Trump Replaced ‘Corona’ With ‘Chinese’ In His Briefing Notes On COVID-19

A close-up of President Donald J. Trump's notes shows where “Corona” was crossed out and replaced with "Chinese" virus as he speaks during a briefing at the White House on March 19, 2020. (Photo by Jabin Botsford... A close-up of President Donald J. Trump's notes shows where “Corona” was crossed out and replaced with "Chinese" virus as he speaks during a briefing at the White House on March 19, 2020. (Photo by Jabin Botsford/The Washington Post via Getty Images) MORE LESS

President Donald Trump had a physical reminder to refer to COVID-19, aka the coronavirus, as “the Chinese virus” in his notes for his press conference on Thursday.

A photo taken by Washington Post photographer Jabin Botsford shows that Trump or a White House staffer had crossed out “Corona” and replaced it with “Chinese” in his notes prior to the presser, during which Trump repeatedly used the phrase “Chinese virus.”

“I don’t think it’s racist at all,” he said of the term.

The President has taken to pointedly referring to COVID-19 as “the Chinese virus” in recent days, ignoring concerns that doing so stigmatizes Chinese-Americans and makes them targets for racial discrimination.

Trump denied on Wednesday that his phrasing was racist and claimed that he has “great love for all of the people from our country.” He asserted that his use of the term was a response to a Chinese diplomat claiming without evidence that U.S. soldiers had started the virus outbreak in Wuhan, China.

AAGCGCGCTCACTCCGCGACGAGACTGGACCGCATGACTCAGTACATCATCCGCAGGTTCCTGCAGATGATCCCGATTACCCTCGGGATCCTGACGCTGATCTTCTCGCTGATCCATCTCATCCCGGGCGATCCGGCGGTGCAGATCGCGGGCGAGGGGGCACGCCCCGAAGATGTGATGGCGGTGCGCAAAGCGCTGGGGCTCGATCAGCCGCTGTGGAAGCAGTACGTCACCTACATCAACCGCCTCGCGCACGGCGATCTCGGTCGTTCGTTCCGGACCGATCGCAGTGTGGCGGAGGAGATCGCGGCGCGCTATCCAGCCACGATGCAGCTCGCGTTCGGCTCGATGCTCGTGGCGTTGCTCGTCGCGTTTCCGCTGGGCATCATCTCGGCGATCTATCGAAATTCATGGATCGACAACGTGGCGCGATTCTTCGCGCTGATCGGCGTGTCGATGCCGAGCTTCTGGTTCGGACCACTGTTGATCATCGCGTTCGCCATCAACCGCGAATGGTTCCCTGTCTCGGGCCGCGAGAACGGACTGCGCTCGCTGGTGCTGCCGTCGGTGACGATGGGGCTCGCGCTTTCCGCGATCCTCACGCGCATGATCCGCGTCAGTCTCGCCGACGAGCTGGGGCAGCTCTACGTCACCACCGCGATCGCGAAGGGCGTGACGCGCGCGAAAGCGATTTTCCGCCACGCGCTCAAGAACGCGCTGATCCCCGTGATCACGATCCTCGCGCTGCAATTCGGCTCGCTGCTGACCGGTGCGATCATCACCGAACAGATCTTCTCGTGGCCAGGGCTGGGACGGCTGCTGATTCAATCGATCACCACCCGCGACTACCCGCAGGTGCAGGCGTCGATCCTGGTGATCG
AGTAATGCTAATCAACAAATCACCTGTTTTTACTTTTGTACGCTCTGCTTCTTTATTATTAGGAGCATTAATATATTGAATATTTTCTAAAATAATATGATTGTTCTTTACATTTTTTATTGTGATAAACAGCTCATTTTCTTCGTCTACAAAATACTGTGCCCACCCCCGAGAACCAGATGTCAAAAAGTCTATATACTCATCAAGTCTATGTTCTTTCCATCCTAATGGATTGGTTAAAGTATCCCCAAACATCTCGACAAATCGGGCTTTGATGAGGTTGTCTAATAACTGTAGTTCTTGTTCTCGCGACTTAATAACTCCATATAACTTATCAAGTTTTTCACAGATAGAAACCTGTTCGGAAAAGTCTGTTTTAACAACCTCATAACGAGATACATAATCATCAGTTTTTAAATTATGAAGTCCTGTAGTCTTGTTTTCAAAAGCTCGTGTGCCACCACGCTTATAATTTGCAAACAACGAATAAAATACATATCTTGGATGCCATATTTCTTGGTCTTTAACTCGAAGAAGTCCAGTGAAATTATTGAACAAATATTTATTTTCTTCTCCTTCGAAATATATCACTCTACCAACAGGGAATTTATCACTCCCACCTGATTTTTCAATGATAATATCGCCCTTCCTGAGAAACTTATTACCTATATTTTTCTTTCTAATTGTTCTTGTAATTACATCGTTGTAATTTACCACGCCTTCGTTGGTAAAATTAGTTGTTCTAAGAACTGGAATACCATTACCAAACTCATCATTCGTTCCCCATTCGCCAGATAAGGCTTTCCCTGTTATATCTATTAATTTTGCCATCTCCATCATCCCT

“It’s not gonna happen, not as long as I’m president,” Trump said. “It comes from China.”

That was the same day Dr. Mike Ryan, the executive director of the World Health Organization (WHO), warned against using that term.

“Viruses know no borders and they don’t care about your ethnicity, the color of your skin or how much money you have in the bank,” he said during a press conference. “So it’s really important we be careful in the language we use lest it lead to the profiling of individuals associated with the virus.”

In fact, WHO deliberately chose the term “COVID-19” back in February because the organization wanted a label that “did not refer to a geographical location, an animal, an individual or group of people.”

“Having a name matters to prevent the use of other names that can be inaccurate or stigmatizing,” said WHO Director General Dr. Tedros Adhanom Ghebreyesus.

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